UC Student Creates New Encryption System For Mobile Cloud Services

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A graduate student from the University of California, Merced (UC Merced) recently developed an encryption system designed for smart phones that send and retrieve sensitive data from cloud services.

UC Merced’s website reports that Mehdi Bahrami, a student in the School of Engineering, created an efficient encryption system that allows private data, such as pictures and documents, to be safely stored in one or more clouds. Bahrami claims that unlike most encryption systems available today, his takes up minimal storage data on a smartphone and uses less energy.

Bahrami developed the system under the guidance of Professor Mukesh Singhal of the engineering school.
Bahrami developed the system under the guidance of Professor Mukesh Singhal of the engineering school.

Bahrami developed the system under the guidance of Professor Mukesh Singhal of the engineering school. Working in UC Merced’s “Cloud Lab” program (which is sponsored by Microsoft), the two conducted research into improving cloud services such as storage and security.

“Data privacy can be violated by the cloud vendor, the vendor’s authorized users, other cloud users, unauthorized users or external, malicious entities,” Bahrami said. “Encryption is one way to protect and maintain the data privacy of cloud-stored data, but encryption methods have been expensive for mobile devices.”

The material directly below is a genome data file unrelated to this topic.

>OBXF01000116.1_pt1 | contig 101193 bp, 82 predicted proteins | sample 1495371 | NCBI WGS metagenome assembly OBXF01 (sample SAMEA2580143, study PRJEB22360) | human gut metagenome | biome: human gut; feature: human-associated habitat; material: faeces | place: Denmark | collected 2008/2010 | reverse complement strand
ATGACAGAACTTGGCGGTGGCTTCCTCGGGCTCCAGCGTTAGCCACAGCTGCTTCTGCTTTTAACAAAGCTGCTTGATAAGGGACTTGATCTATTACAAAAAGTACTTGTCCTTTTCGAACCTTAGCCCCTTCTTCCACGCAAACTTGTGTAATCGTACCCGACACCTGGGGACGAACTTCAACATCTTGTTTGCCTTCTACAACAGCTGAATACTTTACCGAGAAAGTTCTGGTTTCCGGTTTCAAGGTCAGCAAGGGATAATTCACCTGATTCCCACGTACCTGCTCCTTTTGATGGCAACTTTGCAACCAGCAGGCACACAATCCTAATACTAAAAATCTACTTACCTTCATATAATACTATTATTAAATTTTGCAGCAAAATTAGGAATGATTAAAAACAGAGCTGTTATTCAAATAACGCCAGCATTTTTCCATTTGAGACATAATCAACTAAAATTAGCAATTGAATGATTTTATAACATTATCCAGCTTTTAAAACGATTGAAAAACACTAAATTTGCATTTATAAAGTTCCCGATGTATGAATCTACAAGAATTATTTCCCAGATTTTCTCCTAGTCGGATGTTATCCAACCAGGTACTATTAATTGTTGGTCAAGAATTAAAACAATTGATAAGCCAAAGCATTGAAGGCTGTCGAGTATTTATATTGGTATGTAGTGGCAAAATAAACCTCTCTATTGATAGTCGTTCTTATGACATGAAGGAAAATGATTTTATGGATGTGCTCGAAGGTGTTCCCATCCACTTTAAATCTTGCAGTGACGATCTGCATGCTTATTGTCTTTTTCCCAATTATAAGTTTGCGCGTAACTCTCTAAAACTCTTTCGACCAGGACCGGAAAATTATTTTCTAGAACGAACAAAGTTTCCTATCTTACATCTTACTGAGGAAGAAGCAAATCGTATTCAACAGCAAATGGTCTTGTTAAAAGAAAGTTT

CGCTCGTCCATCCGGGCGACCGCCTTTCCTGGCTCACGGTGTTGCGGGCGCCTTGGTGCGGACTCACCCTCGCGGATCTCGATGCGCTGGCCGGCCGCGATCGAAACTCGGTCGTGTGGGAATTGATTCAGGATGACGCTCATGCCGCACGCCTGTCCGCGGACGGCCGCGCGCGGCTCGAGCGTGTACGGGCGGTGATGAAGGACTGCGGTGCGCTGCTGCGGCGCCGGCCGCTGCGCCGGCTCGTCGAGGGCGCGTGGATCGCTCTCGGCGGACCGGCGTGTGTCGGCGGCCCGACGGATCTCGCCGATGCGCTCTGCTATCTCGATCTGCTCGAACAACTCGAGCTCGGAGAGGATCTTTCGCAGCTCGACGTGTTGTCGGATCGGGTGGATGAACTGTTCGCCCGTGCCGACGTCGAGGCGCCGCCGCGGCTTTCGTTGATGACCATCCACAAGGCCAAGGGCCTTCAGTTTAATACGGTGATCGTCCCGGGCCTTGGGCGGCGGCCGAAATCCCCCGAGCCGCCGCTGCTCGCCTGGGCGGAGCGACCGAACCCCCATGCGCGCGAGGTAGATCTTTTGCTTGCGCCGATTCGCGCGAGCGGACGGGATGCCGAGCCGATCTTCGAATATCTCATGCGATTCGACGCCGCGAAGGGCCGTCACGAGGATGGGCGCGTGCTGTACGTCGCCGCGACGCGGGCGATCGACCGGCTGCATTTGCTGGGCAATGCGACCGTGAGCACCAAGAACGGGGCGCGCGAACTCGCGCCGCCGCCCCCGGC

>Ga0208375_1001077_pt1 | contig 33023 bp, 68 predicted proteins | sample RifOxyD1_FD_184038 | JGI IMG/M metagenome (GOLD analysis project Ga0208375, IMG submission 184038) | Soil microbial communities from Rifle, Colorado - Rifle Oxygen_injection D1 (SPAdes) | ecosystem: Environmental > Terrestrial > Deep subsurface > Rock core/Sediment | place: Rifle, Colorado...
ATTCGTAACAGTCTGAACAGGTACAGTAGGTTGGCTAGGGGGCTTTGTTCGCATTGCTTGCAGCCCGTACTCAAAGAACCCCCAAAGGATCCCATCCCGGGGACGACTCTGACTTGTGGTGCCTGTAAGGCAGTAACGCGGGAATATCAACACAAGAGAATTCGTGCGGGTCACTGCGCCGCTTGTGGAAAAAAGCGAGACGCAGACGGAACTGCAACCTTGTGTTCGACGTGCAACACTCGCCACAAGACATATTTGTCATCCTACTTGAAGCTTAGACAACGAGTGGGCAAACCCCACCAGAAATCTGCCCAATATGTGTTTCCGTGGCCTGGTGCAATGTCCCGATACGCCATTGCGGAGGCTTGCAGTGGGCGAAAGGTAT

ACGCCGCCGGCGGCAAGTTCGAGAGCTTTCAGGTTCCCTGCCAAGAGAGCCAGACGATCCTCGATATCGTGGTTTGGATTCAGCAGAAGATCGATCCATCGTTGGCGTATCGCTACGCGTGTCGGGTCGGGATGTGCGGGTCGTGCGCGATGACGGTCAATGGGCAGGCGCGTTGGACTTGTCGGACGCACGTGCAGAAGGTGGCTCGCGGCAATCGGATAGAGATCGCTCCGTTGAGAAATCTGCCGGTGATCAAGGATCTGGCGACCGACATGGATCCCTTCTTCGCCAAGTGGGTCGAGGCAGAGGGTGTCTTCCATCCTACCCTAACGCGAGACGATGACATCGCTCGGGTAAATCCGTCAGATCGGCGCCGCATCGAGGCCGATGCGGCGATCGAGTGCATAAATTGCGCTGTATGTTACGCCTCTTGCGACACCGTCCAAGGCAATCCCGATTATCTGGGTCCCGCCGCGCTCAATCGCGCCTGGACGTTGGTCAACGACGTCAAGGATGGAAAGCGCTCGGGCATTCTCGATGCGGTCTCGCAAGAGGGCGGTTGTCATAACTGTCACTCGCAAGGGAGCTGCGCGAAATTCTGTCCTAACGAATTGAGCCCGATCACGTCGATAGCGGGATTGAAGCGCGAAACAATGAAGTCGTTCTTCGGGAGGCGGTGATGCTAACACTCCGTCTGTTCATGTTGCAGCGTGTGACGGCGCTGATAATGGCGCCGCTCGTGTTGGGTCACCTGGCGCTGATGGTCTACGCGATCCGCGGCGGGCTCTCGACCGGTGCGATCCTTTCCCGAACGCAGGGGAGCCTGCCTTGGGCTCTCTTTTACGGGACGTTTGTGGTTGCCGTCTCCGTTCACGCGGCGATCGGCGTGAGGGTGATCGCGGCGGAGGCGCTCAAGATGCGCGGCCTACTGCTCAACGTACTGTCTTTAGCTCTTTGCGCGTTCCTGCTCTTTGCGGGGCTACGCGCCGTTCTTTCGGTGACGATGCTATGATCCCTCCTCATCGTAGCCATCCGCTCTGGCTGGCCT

Bahrami and Singhal claim that many cloud users are not fully aware of where their data goes or who has access to it. Even after clicking “yes” to a cloud’s terms of agreement, users often fail to find out the details of their data’s privacy.

“Mehdi’s technique for protecting the privacy of ‘data in motion’ and ‘data at rest’ is one of the most efficient,” Singhal said. “Mehdi’s method will have a significant impact on how mobile devices, such as smartphones, iPads, smart watches, etc., protect data when communicating and working with clouds.”

Bahrami, an accomplished electronics engineer, is a member of the Institute of Electrical and Electronics Engineers (IEEE) and was the editor-in-chief of the Journal of Soft Computing and Software Engineering.

He recently presented his system at a conference at UC Berkeley and is set to deliver more talks at Stanford University and UCLA.

Of the various industries interested in the encryption, the medical field is perhaps most in need of reliable methods of delivering and storing patient information safely. Under the Health Insurance Portability and Accountability Act of 1996 (HIPAA), medical providers are required to ensure the privacy of all patient data before sending, receiving, or storing it online.

Of course, fields outside of medicine are also anxious for encryption systems under the cloud, as hacking and leak cases have continued to pile up over recent years. In 2013 alone, roughly 47% of businesses lost data under the cloud and were forced to retrieve the lost data from backups. Moreover, traditional methods of file transfer, such as email, tend to be outdated in that they cannot send files over a certain size, something many users today find limiting. Most email providers, for example, can only support up to 10 MB of content.

Bahrami hopes to make his system available for commercial use soon, which he feels will make mobile security less expensive and more efficient than current systems.

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